“Gosh!” said Marigold Chew.
“Be that as it may,” continued Dobson, “I barged my way through the seething peasant throng and climbed into the pantechnicon. The wild unruly beardy person was engaged in some sort of haphazard reshelving exercise, oblivious to the peasants outside. The mobile library holdings, including several thick and exhaustive reference books, one of which was critical to my research, lay scattered about higgledy-piggledy. Oh! I was sorely vexed. But I found what I wanted eventually, under a pile of paperback potboilers by Pebblehead. And – “
“You have created a puddle on the floor, Dobson,” interrupted Marigold Chew, “So soaked you are from rainfall. Finish your pipe and mop up the puddle and then you can continue your tale over a nice piping hot cup of ersatz cocoa substitute.”
And it was during the subsequent conversation that the out of print pamphleteer revealed to his poppet that he had indeed discovered the nature of a mosh pit.
“Apparently,” he said, “A mosh pit is an area where gaggles of frenzied teenpersons hurl themselves about in an uncoordinated and rambunctious manner to a soundtrack of improbably loud and thumping and often discordant electrified racket played from an adjacent stage or platform by persons not dissimilar to the denizens of the mosh pit.”
“Yes, I know,” said Marigold Chew, “I could have told you that this morning over breakfast. I assume that now you know what a mosh pit is you no longer want one in your own back garden.”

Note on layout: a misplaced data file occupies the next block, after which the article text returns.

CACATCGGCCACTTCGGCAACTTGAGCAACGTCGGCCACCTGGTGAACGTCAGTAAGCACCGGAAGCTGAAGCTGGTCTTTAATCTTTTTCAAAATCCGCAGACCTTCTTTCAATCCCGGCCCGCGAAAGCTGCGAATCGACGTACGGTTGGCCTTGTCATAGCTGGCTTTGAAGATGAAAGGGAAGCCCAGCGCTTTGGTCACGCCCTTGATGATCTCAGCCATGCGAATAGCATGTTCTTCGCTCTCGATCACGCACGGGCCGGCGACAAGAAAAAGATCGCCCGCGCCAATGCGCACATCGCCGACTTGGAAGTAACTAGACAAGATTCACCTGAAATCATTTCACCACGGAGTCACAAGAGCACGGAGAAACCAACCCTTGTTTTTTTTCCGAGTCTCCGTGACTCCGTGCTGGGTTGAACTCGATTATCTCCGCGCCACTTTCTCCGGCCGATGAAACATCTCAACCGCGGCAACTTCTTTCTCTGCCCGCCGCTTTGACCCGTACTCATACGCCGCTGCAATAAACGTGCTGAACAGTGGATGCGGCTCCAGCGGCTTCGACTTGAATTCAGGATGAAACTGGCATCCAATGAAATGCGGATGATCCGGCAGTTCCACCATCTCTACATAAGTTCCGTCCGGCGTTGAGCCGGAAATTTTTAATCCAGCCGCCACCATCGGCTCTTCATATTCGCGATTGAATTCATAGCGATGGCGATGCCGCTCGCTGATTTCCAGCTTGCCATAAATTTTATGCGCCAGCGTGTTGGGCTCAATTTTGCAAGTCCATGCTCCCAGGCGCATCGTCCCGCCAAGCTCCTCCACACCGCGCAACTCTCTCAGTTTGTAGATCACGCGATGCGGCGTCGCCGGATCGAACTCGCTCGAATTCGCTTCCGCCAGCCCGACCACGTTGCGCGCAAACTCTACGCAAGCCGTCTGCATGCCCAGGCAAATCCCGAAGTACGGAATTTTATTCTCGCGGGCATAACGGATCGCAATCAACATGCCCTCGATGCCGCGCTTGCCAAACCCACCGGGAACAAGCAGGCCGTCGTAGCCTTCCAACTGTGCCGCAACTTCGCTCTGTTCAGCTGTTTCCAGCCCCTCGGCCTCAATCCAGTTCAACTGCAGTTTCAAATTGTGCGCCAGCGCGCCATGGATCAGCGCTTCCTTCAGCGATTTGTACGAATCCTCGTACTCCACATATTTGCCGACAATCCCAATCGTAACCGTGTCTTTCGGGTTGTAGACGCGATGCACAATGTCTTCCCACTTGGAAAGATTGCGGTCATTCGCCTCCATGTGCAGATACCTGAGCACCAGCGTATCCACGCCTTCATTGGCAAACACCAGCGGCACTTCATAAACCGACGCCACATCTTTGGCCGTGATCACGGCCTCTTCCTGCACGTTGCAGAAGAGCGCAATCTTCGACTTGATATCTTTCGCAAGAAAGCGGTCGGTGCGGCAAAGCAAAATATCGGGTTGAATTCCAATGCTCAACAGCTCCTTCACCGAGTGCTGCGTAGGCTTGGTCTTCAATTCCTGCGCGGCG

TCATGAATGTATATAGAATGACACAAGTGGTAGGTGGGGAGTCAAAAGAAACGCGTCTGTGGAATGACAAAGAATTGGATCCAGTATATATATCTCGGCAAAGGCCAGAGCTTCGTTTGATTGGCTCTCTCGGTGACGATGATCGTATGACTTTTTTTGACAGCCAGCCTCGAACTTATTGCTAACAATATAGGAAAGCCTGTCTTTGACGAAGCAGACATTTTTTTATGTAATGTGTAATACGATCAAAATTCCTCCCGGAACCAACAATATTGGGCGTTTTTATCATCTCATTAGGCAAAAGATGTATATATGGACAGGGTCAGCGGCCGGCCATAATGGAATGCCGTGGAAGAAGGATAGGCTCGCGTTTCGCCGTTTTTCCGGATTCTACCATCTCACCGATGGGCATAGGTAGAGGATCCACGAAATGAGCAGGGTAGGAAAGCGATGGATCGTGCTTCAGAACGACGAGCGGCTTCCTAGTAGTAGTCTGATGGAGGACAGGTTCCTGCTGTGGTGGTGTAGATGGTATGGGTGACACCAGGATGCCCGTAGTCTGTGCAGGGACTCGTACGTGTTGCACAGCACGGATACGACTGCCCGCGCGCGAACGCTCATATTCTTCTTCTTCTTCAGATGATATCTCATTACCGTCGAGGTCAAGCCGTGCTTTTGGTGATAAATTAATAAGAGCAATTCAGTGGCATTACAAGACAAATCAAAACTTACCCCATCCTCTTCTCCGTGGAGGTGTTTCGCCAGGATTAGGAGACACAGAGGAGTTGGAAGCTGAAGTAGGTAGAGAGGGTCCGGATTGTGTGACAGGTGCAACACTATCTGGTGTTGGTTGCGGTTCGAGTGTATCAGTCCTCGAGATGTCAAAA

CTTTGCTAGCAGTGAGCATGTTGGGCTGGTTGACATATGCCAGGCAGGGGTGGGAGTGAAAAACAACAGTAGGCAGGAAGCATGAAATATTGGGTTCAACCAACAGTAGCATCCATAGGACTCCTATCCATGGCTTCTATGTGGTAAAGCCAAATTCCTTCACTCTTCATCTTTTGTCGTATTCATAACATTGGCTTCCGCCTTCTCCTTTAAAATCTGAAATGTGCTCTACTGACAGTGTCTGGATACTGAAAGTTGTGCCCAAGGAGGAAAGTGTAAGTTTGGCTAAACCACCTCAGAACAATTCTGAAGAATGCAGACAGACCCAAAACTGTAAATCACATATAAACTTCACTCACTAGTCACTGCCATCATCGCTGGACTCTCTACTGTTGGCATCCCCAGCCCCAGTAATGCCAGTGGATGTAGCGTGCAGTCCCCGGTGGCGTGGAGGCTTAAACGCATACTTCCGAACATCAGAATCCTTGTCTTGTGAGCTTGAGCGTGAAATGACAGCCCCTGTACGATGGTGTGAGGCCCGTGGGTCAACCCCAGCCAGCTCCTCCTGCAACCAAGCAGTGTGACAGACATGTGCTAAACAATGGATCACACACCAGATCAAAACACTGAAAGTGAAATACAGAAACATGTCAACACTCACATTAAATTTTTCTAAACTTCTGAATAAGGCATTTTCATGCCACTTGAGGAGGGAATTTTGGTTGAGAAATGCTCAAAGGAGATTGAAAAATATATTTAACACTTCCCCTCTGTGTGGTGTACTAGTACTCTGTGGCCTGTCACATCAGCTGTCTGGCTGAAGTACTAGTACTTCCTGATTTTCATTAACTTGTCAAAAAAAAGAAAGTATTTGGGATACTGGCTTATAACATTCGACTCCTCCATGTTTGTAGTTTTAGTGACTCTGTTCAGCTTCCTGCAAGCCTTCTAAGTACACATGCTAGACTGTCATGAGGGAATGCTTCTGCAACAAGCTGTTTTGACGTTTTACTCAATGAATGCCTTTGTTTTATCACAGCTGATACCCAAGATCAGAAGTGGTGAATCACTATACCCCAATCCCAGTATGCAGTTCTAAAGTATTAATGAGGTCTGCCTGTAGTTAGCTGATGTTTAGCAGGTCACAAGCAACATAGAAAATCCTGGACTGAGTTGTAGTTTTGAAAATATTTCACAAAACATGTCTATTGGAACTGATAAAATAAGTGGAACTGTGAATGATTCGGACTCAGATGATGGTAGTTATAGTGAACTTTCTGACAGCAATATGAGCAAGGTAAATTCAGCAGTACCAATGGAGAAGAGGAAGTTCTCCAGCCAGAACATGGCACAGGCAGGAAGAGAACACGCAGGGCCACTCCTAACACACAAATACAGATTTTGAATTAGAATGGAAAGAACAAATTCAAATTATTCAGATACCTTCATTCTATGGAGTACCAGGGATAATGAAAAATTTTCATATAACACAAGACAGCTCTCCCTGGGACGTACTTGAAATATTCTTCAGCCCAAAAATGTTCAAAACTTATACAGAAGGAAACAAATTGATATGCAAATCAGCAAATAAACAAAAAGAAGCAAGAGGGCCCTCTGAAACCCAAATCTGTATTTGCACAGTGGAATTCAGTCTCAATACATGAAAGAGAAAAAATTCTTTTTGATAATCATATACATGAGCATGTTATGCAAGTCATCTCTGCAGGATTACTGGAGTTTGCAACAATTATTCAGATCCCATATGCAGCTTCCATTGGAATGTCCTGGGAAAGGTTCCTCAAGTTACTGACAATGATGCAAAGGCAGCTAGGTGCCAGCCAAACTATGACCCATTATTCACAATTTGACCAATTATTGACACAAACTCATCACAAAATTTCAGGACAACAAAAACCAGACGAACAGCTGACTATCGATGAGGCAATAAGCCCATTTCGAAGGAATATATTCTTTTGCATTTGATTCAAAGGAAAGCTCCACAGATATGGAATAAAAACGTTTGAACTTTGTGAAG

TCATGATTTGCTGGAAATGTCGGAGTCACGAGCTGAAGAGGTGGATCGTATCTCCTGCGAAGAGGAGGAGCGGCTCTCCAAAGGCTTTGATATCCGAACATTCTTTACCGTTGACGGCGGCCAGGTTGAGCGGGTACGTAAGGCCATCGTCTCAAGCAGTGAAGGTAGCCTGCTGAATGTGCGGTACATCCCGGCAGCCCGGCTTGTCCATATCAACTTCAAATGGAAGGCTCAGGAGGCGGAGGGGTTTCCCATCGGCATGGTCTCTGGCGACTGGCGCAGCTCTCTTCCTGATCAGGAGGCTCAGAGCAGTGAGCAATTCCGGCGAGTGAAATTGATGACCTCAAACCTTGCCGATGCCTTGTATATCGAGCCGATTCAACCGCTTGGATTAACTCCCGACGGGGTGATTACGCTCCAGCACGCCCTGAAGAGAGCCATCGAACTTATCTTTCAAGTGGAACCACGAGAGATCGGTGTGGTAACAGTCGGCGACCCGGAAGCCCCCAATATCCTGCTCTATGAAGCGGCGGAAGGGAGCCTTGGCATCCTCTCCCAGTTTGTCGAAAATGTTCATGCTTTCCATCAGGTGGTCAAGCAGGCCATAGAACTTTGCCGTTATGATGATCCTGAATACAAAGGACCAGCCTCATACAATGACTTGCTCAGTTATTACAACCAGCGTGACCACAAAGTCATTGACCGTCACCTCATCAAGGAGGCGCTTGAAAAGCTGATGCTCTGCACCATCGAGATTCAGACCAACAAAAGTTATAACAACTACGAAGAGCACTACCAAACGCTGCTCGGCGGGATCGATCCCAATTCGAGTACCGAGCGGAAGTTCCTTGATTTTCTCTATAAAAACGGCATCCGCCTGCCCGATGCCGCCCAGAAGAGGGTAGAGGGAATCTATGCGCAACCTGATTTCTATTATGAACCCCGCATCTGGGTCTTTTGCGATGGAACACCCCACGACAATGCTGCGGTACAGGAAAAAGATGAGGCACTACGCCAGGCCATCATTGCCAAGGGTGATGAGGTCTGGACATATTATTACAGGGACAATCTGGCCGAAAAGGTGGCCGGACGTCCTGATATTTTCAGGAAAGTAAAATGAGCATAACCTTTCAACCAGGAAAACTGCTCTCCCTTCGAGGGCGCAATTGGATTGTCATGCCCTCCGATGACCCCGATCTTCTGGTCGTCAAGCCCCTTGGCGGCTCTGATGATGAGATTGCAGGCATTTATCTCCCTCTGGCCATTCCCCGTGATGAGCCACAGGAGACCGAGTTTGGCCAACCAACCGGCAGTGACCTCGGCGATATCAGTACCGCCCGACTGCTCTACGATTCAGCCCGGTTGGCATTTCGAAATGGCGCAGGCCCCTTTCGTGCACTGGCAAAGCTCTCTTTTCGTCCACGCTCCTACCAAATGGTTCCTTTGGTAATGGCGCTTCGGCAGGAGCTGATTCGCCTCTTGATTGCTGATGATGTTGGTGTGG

“Quite the contrary, my sweet!” shouted Dobson with unnerving zest, “I am all the more determined to dig one! Hand me that spade!”
And though it was now dark, and the rain was pouring down more heavily than ever, Dobson was soon enough out in the garden, under the dripping leafage of laburnum and sycamore and larch, digging a pit. Positing that he had taken leave of his senses, Marigold Chew retired to her boudoir to listen to Xavier Cugat And His Orchestra on the wireless.
At some point in the small hours of the morning, Dobson came back indoors. He was covered in mud, as if he had been toiling in the trenches of Flanders fields during the Great War, the cause of the shellshock suffered by Smithy, alias Charles Rainier, the character played by Ronald Colman in Random Harvest (Mervyn LeRoy, 1942). Marigold Chew was fast asleep, but she was woken by a repetitive dull thumping noise, as of bone cushioned by flesh bashing against wood, over and over again. She went downstairs to find Dobson slumped at the kitchenette table, repeatedly thumping his forehead against its polished wooden surface.
“Whatever is the matter, Dobson?” she asked.
Dobson looked up.
“The mosh pit is dug, my dear! It needs but a complement of frenzied teenpersons to be deposited within it. That is my quandary, that the reason for my despair.”